Proposed Mandatory Pre-Sale Inspections for NSW 3

Tuesday, December 8th, 2015
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The Minister for Innovation and Better Regulation in NSW Victor Dominello has declared interest in introducing a mandatory pre-sale inspection regime when listing property for sale in NSW in the interest of consumer protection.

This was looked at back in 2010 by the then Labor government and was not introduced.

The reasoning behind bringing in this type of inspection regime for the sale of property is the desire to save prospective buyers money as it is considered to be a serious cost to the consumer when they require multiple reports, especially in a hot auction market.

Mandatory building, pest, energy rating and compliance reports have been in place in the Australian Capital Territory (ACT) since 2004.  The intent of this legislation is to provide buyers with reports they can rely upon and save them money on numerous inspection costs. Having carried out inspections in this market for 10 years, we have seen first-hand the problems associated with this type of legislation.

Mandatory inspections (Sale of Residential Property Act) carried out in the ACT are being found to be “sellers” inspections and not “buyers” inspections as they are arranged by the seller and the agent and not by the buyer, so the notion of “buyer beware” still remains. Issues remaining hidden are exemplified with mandatory inspections due to the engaged inspectors being encouraged to be less than thorough and the sellers being encouraged to hide issues rather than the full disclosure that you would think should be the intent of this type of legislation.

The Minister believes mandatory inspections will provide assistance to the consumer by saving them money. The reality is, it often results in costing them money in the following months and years of home ownership due to costs associated with rectifying hidden problems that were not identified in the “sellers” reports.

The industry definitely needs a shakeup in NSW, but is this the answer? The pre-purchase property inspection industry is a legitimate industry with many highly qualified and valuable parties within its ranks that provide consumers with quality information on the condition of properties. There are already problems within the industry in NSW due to unscrupulous and uninsured operators providing cheap reports that favor sellers and selling agents. The ACT model has shown that mandatory inspections further open up this process to poor consumer protection as it is seen as an easy way to make money and sell properties rather than help buyers.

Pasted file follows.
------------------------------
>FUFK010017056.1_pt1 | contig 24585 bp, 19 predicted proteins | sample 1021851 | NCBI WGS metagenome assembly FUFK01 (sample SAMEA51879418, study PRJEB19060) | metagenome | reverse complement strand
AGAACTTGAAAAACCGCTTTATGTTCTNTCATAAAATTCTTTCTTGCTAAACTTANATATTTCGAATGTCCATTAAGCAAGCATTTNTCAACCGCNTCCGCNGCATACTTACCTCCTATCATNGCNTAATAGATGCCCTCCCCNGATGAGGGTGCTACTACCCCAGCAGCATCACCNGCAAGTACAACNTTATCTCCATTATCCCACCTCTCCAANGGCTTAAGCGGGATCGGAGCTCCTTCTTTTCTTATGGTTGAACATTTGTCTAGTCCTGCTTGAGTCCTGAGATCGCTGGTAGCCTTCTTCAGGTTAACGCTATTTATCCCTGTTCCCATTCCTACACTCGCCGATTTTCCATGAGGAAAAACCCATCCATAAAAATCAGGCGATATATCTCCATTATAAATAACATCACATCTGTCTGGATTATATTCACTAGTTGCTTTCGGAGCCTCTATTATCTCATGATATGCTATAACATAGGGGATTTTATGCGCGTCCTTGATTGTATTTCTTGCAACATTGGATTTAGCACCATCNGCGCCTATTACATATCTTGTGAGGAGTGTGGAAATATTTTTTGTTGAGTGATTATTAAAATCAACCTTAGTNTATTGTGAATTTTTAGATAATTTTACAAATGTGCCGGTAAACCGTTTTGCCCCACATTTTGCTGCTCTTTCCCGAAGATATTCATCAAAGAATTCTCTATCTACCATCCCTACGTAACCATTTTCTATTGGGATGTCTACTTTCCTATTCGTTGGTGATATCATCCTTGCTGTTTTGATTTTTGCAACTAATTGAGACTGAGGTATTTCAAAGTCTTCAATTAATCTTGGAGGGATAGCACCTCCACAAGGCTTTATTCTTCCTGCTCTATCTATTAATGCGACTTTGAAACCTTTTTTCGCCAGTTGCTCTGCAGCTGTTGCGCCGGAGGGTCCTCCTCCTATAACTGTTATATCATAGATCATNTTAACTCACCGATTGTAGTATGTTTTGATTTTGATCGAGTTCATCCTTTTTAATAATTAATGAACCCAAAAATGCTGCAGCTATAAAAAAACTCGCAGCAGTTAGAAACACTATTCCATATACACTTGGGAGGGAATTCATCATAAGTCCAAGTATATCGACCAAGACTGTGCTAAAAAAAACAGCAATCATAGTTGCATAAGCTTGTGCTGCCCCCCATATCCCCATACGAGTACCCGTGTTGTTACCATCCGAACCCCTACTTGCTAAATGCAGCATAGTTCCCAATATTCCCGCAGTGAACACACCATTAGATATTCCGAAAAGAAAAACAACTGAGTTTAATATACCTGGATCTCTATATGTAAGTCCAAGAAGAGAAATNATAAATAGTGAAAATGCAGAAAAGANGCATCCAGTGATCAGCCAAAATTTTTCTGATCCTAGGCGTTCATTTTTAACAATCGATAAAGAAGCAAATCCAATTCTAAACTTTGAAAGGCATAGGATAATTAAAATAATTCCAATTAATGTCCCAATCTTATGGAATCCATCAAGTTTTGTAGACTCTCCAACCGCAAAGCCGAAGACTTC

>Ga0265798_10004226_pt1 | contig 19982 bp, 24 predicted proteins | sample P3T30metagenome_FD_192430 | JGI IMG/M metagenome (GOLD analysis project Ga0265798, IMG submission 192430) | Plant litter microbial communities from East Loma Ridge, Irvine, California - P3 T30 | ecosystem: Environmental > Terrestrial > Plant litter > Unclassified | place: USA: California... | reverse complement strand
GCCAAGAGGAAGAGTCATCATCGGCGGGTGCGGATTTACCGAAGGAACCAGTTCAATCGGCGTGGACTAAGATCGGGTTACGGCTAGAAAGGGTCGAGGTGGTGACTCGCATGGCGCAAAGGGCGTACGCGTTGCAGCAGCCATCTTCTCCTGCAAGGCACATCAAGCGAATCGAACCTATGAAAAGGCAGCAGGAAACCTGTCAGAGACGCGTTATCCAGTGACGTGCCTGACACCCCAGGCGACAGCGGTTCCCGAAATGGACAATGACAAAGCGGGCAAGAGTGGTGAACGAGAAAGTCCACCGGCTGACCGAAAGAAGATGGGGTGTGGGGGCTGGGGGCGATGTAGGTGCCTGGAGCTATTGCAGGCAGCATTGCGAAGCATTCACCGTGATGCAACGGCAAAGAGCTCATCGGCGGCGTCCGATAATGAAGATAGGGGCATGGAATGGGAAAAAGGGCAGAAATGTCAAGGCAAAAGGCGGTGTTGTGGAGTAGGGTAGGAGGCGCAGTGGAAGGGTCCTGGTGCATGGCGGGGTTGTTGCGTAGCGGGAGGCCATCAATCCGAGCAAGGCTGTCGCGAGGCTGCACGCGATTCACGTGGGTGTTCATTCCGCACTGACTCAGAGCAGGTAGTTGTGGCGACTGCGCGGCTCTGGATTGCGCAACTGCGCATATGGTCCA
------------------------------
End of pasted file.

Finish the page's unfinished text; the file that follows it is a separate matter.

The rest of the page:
“Buyer beware” has never been more important than now with the high cost of home ownership in NSW. The Minister has suggested that his department will consult with the state’s peak real estate bodies. The parties most likely to be missed in this conversation is the very people that this proposed legislation is meant to help, the consumers.

Unfortunately, buyers think this is a great idea. However they really don’t understand the consequence of the seller and the real estate agent engaging the inspection company to carry out the inspection to produce a report for the buyer. In reality, this report is carried out for the seller so they can sell their house.

It’s interesting that there seems to be no discussion on saving money for home buyers by dropping the stamp duty levies. The average price for property in Australia is over $650,000 and based upon this figure, over $25,000 is payable in stamp duty in NSW.

As a result, you have to wonder what this really all is about. Could it be designed to benefit powerful lobby groups within the real estate industry keen to gain further control over the sales process?

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  1. Iven Frangi

    Excellent information. This needs to be better explained because there are traps for people who might do this without expert advice.

  2. Charles Litho

    Keep in mind that the real depreciation in buildings is 4% a year.
    You are buying a 25 year old house, you pay only for the land value and you have expectations that you should have a house with everything working. What foolishness?
    My neighbourhood with 30 year old well build substantial houses never sell more than $100,000 ( 10% ) above land value. Try going to court and prove that you did not get value for money for a building that would cost more than $600,000 to build today.
    Adding more people with their hand out for a share of the housing costs is exactly what we do not need.

  3. George Rousos

    Hi Bruce,

    Good post, however, I don't think a building and pest inspector would be silly enough to manipulate their reports to favour a real estate agent or vendors interests. Why would any professional want to risk being sued, losing their licence or have some course of action taken against them under Australian Consumer Laws – especially when there is a limitation period of 6 years for someone to claim damages. The proposed new law shouldn't prevent a buyer from purchasing their own report either, but the pre-sale building and pest report should be provided by the seller and form part of the contract for sale of land. Many problems can be negotiated and addressed early before a contract is entered into, and at the same time accelerate the sales process and avoid legal battles along the way. Overall it's a good idea.